Hillyard Mitchell was born in Huntington, England in 1853. He came to Canada when he was 18 and joined with troops to help relieve Fort Garry during the Manitoba uprising led by Riel in 1870. He later became a fur trader with William Stobart and Company, a firm he eventually bought out. In 1885 he was a storekeeper, magistrate, and coroner at Duck Lake.
Spot where Riel handed Hillyard Mitchell an ultimatum to deliver to Crozier at Fort Carlton.
He was a friend to the Métis but he did not support their Provisional government. He had tried to persuade Riel to give up the government and acted as a mediator between Riel and Superintendent Crozier.
Douglas Stobart, Mitchell's brother and Hillyard Mitchell standing infront of the Stobart store.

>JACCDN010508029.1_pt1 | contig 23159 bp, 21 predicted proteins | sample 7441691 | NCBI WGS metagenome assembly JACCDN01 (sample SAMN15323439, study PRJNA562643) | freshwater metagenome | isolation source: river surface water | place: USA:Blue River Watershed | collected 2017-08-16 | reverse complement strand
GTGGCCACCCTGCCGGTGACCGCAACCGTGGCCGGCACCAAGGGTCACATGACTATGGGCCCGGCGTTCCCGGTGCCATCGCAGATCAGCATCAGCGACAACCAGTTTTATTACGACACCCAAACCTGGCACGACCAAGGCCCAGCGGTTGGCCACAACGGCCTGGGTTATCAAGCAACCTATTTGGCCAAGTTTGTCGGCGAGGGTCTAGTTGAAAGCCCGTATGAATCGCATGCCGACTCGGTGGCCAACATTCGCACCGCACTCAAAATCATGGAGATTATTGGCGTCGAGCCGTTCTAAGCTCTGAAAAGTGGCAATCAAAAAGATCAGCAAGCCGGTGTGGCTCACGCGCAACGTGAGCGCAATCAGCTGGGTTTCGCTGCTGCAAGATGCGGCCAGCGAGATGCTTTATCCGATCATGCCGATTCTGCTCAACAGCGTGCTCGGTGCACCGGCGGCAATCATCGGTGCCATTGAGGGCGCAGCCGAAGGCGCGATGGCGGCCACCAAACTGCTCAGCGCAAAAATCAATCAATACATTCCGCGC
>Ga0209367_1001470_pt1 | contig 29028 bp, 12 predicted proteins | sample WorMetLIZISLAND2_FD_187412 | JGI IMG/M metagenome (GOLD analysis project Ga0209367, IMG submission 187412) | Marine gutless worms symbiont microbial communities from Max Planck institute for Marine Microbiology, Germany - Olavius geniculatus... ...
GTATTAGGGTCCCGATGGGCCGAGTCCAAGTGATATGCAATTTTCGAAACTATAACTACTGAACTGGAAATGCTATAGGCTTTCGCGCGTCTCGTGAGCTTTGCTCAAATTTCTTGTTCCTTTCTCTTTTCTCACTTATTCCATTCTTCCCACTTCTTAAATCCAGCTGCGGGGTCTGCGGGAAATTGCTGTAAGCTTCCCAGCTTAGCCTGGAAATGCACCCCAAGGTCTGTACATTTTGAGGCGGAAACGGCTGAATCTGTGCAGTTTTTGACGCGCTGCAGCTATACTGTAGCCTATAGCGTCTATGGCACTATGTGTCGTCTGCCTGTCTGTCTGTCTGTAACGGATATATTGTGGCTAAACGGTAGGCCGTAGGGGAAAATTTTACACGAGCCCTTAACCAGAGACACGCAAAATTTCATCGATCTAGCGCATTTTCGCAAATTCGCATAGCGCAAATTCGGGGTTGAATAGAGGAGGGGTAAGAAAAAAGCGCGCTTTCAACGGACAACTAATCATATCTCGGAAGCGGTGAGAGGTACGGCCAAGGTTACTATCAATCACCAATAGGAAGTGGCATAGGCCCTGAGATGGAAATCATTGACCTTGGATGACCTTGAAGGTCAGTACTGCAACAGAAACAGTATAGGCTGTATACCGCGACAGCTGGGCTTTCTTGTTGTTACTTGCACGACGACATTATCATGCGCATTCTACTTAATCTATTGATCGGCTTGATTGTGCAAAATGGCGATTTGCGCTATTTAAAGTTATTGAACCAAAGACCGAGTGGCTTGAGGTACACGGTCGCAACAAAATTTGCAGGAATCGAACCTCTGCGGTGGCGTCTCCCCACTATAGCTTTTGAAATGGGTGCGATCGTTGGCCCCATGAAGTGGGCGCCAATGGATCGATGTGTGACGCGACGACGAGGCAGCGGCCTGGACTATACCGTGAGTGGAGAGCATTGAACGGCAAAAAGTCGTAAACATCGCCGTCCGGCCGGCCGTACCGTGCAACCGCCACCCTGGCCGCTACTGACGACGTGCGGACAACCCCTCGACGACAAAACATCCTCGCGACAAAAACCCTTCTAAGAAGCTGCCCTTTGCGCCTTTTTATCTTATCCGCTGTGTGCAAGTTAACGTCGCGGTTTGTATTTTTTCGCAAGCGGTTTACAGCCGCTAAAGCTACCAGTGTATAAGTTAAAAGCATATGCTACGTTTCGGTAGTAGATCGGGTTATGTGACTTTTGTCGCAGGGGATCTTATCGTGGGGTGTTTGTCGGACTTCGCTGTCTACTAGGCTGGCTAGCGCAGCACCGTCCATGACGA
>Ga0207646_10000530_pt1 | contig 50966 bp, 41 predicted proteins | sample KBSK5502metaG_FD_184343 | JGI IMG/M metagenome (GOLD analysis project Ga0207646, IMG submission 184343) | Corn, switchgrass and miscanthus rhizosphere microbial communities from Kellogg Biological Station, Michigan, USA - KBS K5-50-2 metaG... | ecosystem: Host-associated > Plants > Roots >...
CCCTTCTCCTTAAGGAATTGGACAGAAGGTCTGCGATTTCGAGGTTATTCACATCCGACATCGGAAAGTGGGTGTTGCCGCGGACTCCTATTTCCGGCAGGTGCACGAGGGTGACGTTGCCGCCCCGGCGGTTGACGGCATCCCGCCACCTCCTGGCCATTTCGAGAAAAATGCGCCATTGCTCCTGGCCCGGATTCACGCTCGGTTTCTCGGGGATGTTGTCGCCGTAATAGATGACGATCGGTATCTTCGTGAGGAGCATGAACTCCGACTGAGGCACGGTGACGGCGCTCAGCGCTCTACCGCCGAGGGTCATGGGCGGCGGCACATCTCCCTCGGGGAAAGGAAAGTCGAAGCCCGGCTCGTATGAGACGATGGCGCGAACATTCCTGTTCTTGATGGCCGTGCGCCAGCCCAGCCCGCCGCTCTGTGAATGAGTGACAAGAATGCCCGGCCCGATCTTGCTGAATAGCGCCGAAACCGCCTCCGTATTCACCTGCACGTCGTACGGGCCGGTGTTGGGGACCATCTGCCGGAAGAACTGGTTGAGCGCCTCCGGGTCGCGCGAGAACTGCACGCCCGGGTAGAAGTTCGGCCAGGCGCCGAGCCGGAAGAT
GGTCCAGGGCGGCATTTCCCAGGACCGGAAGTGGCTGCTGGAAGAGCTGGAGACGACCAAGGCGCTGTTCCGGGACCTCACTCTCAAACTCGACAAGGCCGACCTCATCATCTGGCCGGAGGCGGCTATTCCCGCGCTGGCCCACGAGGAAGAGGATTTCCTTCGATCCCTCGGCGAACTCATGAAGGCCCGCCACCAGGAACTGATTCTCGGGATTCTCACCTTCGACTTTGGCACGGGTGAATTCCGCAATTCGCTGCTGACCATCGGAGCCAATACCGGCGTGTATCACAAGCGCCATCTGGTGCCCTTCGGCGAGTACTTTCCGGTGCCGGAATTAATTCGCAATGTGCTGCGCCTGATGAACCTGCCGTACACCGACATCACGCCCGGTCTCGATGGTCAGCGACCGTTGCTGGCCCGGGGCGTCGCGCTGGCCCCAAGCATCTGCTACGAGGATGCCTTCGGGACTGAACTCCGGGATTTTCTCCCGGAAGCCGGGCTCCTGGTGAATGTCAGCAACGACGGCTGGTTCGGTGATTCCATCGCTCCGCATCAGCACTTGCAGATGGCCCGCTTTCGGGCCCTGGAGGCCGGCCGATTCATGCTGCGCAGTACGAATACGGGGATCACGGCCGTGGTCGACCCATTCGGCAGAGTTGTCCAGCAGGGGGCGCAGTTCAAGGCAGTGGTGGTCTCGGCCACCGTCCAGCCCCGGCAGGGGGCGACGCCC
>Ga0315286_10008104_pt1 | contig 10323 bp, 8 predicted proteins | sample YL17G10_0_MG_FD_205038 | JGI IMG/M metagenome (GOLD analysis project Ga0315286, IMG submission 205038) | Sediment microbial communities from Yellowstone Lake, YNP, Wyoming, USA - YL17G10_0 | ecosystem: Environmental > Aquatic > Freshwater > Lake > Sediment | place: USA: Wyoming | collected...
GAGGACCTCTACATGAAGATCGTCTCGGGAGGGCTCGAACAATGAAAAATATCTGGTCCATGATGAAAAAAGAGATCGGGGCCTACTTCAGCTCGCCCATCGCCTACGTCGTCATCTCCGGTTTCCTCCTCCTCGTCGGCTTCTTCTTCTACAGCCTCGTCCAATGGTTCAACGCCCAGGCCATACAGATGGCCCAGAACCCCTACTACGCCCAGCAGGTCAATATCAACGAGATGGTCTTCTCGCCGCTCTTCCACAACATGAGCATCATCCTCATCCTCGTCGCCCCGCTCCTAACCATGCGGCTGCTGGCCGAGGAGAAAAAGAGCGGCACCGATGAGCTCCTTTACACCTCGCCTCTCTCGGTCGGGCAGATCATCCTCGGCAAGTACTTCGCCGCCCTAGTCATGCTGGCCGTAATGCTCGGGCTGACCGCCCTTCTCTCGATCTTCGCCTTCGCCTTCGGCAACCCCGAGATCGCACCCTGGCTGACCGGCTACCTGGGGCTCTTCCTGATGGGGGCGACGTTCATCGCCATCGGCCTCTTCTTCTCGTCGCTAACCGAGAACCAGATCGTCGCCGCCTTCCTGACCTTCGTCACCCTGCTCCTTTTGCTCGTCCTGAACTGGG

This store was one of the original buildings located in the original town site of Duck Lake which was along the lake, west of the present town of Duck Lake
The Métis, having heard that Commissioner Irvine was on the way, went to Mitchell's store to arm themselves. Upon reaching the store they found it locked and all the arms and ammunition hidden away. Mitchell had advanced warning that they were coming and had left for the safety of Fort Carlton. He later learned that the Métis had set fire to his store and home.
Hilliard Mitchell was a successful entrepreneur in the town of Duck Lake.
After the resistance from 1888 to 1898 he became a member of the Territorial assembly and in 1897 was a member of the Executive Council. During this time he became a successful rancher, prominent business man and politician. He was also a member of the Masonic order and the warden of the Church of England in Duck Lake. He was married in 1891 to Adelaide May Byas and had two daughters. He died in 1923.
Hillyard Mitchell's store in the new town site of Duck Lake.
Mitchell's store was located on first street in Duck Lake, Saskatchewan
Current image of Hillyard Mitchell's house.
Outside the town of Duck Lake